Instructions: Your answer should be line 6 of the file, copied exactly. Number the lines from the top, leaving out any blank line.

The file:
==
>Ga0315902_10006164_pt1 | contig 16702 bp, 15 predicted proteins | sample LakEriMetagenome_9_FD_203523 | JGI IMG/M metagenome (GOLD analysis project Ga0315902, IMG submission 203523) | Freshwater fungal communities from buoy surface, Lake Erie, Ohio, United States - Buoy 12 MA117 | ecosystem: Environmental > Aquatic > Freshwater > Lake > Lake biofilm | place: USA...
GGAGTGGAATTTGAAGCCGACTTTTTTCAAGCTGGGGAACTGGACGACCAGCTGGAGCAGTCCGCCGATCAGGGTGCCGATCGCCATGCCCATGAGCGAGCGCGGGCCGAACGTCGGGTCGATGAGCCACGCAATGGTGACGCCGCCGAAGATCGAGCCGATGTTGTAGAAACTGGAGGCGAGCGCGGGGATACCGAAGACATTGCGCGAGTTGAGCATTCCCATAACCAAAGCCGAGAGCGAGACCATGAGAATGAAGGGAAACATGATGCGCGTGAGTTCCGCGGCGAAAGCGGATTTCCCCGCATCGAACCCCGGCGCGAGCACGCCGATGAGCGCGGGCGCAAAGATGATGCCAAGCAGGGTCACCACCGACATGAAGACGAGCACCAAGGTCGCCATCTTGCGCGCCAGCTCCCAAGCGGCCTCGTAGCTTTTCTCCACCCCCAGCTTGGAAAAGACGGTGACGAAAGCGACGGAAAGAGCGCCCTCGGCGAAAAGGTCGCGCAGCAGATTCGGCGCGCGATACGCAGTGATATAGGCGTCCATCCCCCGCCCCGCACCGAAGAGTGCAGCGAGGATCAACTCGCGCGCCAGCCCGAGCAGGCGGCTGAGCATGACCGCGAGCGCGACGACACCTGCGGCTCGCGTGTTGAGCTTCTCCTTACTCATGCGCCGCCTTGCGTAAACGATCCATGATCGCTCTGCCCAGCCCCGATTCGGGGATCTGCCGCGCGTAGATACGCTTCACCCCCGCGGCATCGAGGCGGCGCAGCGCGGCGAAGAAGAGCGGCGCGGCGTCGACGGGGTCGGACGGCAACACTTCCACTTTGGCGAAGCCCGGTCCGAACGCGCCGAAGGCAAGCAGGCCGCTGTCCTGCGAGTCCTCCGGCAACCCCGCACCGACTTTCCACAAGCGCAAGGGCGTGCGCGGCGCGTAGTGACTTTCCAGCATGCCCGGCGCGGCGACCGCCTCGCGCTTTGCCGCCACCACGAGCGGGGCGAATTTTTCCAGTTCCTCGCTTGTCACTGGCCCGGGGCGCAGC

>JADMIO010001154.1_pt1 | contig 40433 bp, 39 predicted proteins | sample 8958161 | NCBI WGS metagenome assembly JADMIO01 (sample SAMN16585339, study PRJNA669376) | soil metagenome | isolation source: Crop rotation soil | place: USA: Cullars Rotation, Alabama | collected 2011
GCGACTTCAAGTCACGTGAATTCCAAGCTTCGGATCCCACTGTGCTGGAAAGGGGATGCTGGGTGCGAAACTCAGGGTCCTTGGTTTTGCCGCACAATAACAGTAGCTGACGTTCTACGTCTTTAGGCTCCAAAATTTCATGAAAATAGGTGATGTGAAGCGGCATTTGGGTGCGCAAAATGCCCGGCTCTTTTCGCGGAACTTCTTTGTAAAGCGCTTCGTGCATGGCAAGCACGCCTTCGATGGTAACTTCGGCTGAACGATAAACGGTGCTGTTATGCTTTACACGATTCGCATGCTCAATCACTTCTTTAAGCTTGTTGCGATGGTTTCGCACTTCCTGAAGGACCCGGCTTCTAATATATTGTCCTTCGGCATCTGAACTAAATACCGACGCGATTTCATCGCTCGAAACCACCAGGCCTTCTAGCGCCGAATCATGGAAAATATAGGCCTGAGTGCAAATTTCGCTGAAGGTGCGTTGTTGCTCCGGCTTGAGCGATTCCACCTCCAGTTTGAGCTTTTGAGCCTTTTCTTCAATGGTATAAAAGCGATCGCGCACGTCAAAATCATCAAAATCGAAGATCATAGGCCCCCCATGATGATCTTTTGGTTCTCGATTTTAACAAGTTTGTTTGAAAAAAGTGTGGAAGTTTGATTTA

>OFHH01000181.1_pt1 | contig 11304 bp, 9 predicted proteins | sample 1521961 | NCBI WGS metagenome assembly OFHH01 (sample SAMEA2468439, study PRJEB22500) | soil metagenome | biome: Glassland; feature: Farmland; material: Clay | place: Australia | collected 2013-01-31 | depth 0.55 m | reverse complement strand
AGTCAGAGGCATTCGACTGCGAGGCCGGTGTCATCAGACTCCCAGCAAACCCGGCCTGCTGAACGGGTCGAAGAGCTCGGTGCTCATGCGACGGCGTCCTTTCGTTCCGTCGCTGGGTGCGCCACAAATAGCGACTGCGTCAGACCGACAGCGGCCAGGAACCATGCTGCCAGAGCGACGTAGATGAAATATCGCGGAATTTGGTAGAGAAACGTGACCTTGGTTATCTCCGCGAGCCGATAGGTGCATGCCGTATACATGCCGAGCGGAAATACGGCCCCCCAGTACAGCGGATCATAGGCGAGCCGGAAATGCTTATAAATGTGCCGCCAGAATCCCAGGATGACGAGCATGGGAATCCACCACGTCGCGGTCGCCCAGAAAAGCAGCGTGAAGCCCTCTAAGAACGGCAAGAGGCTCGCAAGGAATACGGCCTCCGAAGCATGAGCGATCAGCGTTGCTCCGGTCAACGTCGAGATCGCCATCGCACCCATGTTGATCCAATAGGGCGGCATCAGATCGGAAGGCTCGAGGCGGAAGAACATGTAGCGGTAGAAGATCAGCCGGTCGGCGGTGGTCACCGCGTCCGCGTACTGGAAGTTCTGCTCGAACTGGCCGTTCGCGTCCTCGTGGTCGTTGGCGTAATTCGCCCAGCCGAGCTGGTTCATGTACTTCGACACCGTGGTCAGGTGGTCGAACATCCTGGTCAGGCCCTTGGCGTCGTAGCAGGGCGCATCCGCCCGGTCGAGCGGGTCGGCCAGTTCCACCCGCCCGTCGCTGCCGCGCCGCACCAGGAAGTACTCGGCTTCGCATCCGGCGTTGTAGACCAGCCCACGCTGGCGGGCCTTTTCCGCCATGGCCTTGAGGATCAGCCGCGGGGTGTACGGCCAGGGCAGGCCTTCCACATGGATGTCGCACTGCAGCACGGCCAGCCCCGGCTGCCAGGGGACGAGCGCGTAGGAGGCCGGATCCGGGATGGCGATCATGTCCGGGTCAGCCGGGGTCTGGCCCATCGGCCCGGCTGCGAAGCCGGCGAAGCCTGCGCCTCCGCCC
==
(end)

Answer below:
AGTCAGAGGCATTCGACTGCGAGGCCGGTGTCATCAGACTCCCAGCAAACCCGGCCTGCTGAACGGGTCGAAGAGCTCGGTGCTCATGCGACGGCGTCCTTTCGTTCCGTCGCTGGGTGCGCCACAAATAGCGACTGCGTCAGACCGACAGCGGCCAGGAACCATGCTGCCAGAGCGACGTAGATGAAATATCGCGGAATTTGGTAGAGAAACGTGACCTTGGTTATCTCCGCGAGCCGATAGGTGCATGCCGTATACATGCCGAGCGGAAATACGGCCCCCCAGTACAGCGGATCATAGGCGAGCCGGAAATGCTTATAAATGTGCCGCCAGAATCCCAGGATGACGAGCATGGGAATCCACCACGTCGCGGTCGCCCAGAAAAGCAGCGTGAAGCCCTCTAAGAACGGCAAGAGGCTCGCAAGGAATACGGCCTCCGAAGCATGAGCGATCAGCGTTGCTCCGGTCAACGTCGAGATCGCCATCGCACCCATGTTGATCCAATAGGGCGGCATCAGATCGGAAGGCTCGAGGCGGAAGAACATGTAGCGGTAGAAGATCAGCCGGTCGGCGGTGGTCACCGCGTCCGCGTACTGGAAGTTCTGCTCGAACTGGCCGTTCGCGTCCTCGTGGTCGTTGGCGTAATTCGCCCAGCCGAGCTGGTTCATGTACTTCGACACCGTGGTCAGGTGGTCGAACATCCTGGTCAGGCCCTTGGCGTCGTAGCAGGGCGCATCCGCCCGGTCGAGCGGGTCGGCCAGTTCCACCCGCCCGTCGCTGCCGCGCCGCACCAGGAAGTACTCGGCTTCGCATCCGGCGTTGTAGACCAGCCCACGCTGGCGGGCCTTTTCCGCCATGGCCTTGAGGATCAGCCGCGGGGTGTACGGCCAGGGCAGGCCTTCCACATGGATGTCGCACTGCAGCACGGCCAGCCCCGGCTGCCAGGGGACGAGCGCGTAGGAGGCCGGATCCGGGATGGCGATCATGTCCGGGTCAGCCGGGGTCTGGCCCATCGGCCCGGCTGCGAAGCCGGCGAAGCCTGCGCCTCCGCCC